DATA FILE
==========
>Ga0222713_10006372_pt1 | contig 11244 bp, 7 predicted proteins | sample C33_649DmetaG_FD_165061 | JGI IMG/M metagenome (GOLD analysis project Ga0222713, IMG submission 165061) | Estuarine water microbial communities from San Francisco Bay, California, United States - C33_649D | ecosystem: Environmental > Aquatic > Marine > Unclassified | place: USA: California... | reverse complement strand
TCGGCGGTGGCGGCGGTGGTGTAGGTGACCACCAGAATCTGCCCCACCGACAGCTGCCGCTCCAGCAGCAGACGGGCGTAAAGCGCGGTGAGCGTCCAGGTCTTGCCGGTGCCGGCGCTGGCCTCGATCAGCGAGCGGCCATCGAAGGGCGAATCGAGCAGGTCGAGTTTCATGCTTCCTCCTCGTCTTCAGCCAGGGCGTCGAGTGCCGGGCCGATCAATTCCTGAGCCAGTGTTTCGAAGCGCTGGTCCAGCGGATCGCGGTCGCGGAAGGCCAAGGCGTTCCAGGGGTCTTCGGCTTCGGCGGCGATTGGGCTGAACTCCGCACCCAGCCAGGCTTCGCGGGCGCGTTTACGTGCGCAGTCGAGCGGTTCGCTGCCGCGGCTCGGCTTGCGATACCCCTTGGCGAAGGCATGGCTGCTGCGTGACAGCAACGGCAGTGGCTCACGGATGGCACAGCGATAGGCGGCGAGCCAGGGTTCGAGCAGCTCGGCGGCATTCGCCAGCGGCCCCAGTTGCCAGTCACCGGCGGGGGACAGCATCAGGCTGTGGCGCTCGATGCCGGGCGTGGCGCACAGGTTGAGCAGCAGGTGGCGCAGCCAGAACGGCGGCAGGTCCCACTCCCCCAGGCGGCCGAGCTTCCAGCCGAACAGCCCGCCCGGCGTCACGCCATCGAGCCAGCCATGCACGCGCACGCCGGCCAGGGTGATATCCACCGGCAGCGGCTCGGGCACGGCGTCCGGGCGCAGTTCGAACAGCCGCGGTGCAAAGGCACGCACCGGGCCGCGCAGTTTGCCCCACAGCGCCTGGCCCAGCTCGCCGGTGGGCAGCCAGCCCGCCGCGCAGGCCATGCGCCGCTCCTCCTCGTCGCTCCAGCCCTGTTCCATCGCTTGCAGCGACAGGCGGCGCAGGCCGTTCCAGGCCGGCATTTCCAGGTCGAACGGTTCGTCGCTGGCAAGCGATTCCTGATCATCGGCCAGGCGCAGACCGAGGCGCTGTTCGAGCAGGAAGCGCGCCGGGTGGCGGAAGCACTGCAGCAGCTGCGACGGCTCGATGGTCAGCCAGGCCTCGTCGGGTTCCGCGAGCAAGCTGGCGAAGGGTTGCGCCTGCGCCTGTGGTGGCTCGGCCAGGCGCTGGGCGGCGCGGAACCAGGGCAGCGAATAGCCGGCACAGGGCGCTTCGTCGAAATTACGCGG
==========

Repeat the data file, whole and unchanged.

>Ga0222713_10006372_pt1 | contig 11244 bp, 7 predicted proteins | sample C33_649DmetaG_FD_165061 | JGI IMG/M metagenome (GOLD analysis project Ga0222713, IMG submission 165061) | Estuarine water microbial communities from San Francisco Bay, California, United States - C33_649D | ecosystem: Environmental > Aquatic > Marine > Unclassified | place: USA: California... | reverse complement strand
TCGGCGGTGGCGGCGGTGGTGTAGGTGACCACCAGAATCTGCCCCACCGACAGCTGCCGCTCCAGCAGCAGACGGGCGTAAAGCGCGGTGAGCGTCCAGGTCTTGCCGGTGCCGGCGCTGGCCTCGATCAGCGAGCGGCCATCGAAGGGCGAATCGAGCAGGTCGAGTTTCATGCTTCCTCCTCGTCTTCAGCCAGGGCGTCGAGTGCCGGGCCGATCAATTCCTGAGCCAGTGTTTCGAAGCGCTGGTCCAGCGGATCGCGGTCGCGGAAGGCCAAGGCGTTCCAGGGGTCTTCGGCTTCGGCGGCGATTGGGCTGAACTCCGCACCCAGCCAGGCTTCGCGGGCGCGTTTACGTGCGCAGTCGAGCGGTTCGCTGCCGCGGCTCGGCTTGCGATACCCCTTGGCGAAGGCATGGCTGCTGCGTGACAGCAACGGCAGTGGCTCACGGATGGCACAGCGATAGGCGGCGAGCCAGGGTTCGAGCAGCTCGGCGGCATTCGCCAGCGGCCCCAGTTGCCAGTCACCGGCGGGGGACAGCATCAGGCTGTGGCGCTCGATGCCGGGCGTGGCGCACAGGTTGAGCAGCAGGTGGCGCAGCCAGAACGGCGGCAGGTCCCACTCCCCCAGGCGGCCGAGCTTCCAGCCGAACAGCCCGCCCGGCGTCACGCCATCGAGCCAGCCATGCACGCGCACGCCGGCCAGGGTGATATCCACCGGCAGCGGCTCGGGCACGGCGTCCGGGCGCAGTTCGAACAGCCGCGGTGCAAAGGCACGCACCGGGCCGCGCAGTTTGCCCCACAGCGCCTGGCCCAGCTCGCCGGTGGGCAGCCAGCCCGCCGCGCAGGCCATGCGCCGCTCCTCCTCGTCGCTCCAGCCCTGTTCCATCGCTTGCAGCGACAGGCGGCGCAGGCCGTTCCAGGCCGGCATTTCCAGGTCGAACGGTTCGTCGCTGGCAAGCGATTCCTGATCATCGGCCAGGCGCAGACCGAGGCGCTGTTCGAGCAGGAAGCGCGCCGGGTGGCGGAAGCACTGCAGCAGCTGCGACGGCTCGATGGTCAGCCAGGCCTCGTCGGGTTCCGCGAGCAAGCTGGCGAAGGGTTGCGCCTGCGCCTGTGGTGGCTCGGCCAGGCGCTGGGCGGCGCGGAACCAGGGCAGCGAATAGCCGGCACAGGGCGCTTCGTCGAAATTACGCGG